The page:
SAN ANTONIO, TX - DECEMBER 26: Tyler Zeller #44 of the Brooklyn Nets shoots the ball against the San Antonio Spurs on December 26, 2017 at the AT&T Center in San Antonio, Texas. NOTE TO USER: User expressly acknowledges and agrees that, by downloading and or using this photograph, user is consenting to the terms and conditions of the Getty Images License Agreement. Mandatory Copyright Notice: Copyright 2017 NBAE (Photos by Mark Sobhani/NBAE via Getty Images)
Brooklyn Nets at San Antonio Spurs Notes and Observations: 12-26-17
The Brooklyn Nets headed back to the road after the holidays and were handed their 15th straight loss in San Antonio. For what it’s worth, they put up a darn good fight.
An Evenly Matched First Half, For the Most Part
Starting out, the game was quite… slow, to say the least. The Nets were not shooting particularly well, but to balance things out, they largely capitalized on the Spurs’ errant passes. Brooklyn shot just 36.2 percent from the field and 33.3 percent from behind the arc in the first half, with 12 of the team’s points coming off San Antonio’s turnovers. That helped the Nets remain close for a majority of the first half. “For the most part” comes from the little push the Spurs made toward the end of the second quarter.
With 2:18 remaining in the first half, Caris LeVert converted on a __ shot to put the Nets up 42-41. The Spurs responded with nine unanswered points, off a couple of threes (one from Kawhi Leonard, another from Patty Mills), a shot by Manu Ginobili and a free throw from Pau Gasol. Brooklyn closed out the final two minutes of the first half with only two points, thanks to a layup from Spencer Dinwiddie.
If we’re continuing on the motif of how long things remained pretty even, it extends quite a bit past the first half. Sure, the Nets went into the half trailing by six points, but a couple of near-the-rim shots from Tyler Zeller and a triple from Dinwiddie in the first two minutes of the third quarter knotted it back up at 51. The game was tied again at 54 just a minute later, but that was the last time the Nets would be that close to a lead.
Similarly to the game against Indiana right before Christmas, Allen Crabbe finished on 5-of-10 shooting from the field against San Antonio. He missed his first couple of shots of the game, but got into a rhythm soon afterward.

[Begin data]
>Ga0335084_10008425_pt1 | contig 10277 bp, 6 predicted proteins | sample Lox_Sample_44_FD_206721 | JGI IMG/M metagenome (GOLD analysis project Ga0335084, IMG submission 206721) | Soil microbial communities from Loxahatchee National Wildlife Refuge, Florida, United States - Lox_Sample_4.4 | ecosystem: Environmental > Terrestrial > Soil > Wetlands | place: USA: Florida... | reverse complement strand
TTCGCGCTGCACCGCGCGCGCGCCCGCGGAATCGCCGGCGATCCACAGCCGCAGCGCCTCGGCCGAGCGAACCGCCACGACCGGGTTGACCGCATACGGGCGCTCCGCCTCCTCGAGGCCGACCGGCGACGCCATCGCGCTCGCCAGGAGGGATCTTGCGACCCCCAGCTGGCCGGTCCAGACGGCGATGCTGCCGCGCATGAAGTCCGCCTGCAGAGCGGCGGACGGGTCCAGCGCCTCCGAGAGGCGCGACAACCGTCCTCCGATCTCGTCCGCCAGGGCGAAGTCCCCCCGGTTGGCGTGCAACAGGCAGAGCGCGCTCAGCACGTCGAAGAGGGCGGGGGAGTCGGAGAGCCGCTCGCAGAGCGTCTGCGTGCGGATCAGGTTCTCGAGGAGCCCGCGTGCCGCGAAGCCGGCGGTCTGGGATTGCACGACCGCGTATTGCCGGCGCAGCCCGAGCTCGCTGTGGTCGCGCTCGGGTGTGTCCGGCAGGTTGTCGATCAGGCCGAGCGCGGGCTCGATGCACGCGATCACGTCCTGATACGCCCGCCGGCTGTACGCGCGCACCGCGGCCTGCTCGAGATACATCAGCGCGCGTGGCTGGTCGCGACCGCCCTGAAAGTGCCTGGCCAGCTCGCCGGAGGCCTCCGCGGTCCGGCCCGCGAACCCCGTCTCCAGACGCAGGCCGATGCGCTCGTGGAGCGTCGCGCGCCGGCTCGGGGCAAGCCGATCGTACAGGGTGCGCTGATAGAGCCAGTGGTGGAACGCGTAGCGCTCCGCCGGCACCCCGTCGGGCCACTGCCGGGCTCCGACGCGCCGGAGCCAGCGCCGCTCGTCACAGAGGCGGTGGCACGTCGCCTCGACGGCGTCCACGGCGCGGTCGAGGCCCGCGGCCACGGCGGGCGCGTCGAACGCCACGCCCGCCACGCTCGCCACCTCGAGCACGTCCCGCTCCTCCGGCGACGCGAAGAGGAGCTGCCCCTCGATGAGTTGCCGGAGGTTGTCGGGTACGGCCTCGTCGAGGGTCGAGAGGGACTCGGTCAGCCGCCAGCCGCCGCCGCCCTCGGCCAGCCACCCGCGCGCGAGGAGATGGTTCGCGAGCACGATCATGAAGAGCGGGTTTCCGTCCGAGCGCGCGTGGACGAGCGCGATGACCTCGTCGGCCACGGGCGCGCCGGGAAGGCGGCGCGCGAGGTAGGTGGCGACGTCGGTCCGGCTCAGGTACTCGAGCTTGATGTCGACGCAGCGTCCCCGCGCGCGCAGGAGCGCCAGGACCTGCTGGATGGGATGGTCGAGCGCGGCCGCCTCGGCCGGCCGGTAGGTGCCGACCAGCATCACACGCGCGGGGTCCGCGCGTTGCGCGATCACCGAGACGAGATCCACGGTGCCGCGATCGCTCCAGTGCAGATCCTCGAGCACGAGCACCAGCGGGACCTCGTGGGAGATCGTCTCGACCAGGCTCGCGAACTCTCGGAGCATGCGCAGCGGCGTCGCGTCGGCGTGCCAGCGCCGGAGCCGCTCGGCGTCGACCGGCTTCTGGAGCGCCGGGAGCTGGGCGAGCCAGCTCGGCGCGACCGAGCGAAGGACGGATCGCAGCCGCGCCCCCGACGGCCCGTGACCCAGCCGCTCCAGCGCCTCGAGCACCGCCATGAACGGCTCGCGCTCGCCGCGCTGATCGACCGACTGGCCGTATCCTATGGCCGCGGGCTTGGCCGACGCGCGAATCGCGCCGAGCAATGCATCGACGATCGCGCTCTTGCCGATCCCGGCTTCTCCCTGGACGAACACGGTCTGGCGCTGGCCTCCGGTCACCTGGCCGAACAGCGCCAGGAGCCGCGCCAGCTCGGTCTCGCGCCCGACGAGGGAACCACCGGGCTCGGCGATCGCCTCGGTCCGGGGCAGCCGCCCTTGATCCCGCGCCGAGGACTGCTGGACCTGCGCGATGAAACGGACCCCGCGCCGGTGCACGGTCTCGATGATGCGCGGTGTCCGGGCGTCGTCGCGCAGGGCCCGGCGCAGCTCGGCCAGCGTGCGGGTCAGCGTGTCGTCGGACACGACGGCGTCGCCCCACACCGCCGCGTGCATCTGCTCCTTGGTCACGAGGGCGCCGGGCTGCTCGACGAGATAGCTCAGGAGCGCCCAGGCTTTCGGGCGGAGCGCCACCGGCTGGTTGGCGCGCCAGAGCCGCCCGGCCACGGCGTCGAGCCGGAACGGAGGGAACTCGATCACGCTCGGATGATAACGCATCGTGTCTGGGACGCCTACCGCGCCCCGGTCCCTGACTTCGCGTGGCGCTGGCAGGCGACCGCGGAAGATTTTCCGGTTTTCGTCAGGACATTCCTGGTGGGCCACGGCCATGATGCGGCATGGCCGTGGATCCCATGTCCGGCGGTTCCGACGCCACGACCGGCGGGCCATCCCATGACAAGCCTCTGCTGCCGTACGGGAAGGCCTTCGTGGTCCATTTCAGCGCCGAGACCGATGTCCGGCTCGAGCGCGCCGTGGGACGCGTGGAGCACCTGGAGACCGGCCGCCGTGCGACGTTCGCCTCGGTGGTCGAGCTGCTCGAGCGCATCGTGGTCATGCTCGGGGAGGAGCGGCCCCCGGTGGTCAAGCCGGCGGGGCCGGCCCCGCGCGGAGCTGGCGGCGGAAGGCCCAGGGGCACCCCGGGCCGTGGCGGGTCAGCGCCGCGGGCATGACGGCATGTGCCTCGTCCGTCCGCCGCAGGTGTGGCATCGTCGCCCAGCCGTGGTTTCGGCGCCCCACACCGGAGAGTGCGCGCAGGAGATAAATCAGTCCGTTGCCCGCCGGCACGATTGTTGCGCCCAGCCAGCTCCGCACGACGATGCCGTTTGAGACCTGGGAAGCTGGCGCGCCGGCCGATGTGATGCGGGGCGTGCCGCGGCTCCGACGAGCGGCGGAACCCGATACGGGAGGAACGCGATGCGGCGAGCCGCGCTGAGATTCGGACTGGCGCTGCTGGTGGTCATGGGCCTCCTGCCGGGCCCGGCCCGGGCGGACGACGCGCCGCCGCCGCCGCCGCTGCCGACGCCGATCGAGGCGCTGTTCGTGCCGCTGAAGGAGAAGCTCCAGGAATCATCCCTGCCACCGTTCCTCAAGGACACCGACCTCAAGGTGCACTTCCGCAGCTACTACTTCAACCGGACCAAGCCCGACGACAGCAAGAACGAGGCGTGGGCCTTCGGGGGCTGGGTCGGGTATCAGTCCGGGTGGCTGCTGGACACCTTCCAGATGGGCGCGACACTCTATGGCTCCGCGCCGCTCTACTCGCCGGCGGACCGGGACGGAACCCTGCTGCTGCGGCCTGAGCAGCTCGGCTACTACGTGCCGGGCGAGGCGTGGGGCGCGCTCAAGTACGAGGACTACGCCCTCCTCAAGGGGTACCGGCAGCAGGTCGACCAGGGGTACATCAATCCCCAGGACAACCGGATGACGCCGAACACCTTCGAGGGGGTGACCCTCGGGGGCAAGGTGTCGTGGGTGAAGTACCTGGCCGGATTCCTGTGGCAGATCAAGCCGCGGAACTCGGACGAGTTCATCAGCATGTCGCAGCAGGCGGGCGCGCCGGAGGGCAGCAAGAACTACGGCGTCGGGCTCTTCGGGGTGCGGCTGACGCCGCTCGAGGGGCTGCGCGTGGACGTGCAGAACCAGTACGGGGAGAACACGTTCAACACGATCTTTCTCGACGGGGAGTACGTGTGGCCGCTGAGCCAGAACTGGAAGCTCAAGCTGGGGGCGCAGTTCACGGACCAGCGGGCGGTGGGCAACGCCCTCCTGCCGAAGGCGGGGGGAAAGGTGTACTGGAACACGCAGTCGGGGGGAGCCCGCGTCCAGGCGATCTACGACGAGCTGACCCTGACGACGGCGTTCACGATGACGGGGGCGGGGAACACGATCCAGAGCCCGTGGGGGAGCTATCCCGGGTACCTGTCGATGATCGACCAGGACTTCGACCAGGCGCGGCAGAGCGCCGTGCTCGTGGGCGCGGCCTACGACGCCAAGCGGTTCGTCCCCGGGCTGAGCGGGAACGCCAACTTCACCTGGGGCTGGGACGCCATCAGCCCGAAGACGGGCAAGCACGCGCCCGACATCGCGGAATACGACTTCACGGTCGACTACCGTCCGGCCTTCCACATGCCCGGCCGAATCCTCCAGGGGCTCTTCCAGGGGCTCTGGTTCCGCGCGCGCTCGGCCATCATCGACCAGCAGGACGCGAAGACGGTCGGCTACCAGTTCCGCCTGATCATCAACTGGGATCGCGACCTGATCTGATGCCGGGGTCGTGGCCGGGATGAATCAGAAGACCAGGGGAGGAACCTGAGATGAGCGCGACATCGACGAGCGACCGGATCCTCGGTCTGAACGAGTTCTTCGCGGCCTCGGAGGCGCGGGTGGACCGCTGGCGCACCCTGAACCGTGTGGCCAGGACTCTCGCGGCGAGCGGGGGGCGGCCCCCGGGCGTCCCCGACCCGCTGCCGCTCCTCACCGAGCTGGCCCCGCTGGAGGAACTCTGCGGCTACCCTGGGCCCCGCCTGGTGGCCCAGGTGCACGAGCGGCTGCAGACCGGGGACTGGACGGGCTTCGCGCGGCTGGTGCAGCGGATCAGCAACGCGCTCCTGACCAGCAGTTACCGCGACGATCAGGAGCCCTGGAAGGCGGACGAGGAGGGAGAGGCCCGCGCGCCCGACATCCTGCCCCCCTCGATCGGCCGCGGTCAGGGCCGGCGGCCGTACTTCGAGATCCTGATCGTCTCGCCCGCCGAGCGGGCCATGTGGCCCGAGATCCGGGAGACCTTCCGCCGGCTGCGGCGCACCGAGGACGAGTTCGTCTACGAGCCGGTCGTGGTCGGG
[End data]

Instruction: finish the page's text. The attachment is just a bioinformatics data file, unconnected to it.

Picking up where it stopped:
What’s impressive about his stat line is four of those made field goals were three-pointers. So far this season, the 6-foot-6 wing has shown streaky shooting at best, but he has looked more comfortable for two consecutive games now.
It wouldn’t take brain surgery to realize that Quincy Acy was taking way too many shots, especially since most of them were not falling. The forward had a horrid shooting performance, finishing with eight points on 3-of-12 shooting from the field and 2-of-10 shooting from downtown. Yikes.
This high amount of shot attempts for Acy is peculiar considering his season averages of 5.1 field goals and four three-point attempts per night. However, digging into his game log, it’s clear Acy’s shooting is far below what he brought to Brooklyn last season. He has had three nights when he garnered more than eight minutes of playing time but did not hit a single field goal. This season, the Baylor product’s accuracy has also declined rapidly; compared to his percentages of 42.5 percent from the field and 43.4 percent from behind the arc last season, he is only shooting 29.6 percent from the field and 30.4 percent from downtown this year.
Contrast from Tuesday night: Rookie Jarrett Allen, who played one more minute than Acy, also attempted only one less shot than Acy. The difference here is that Allen was actually making a majority of them (6-of-11), and only one of them was a three-pointer (that he hoisted with the shot clock winding down).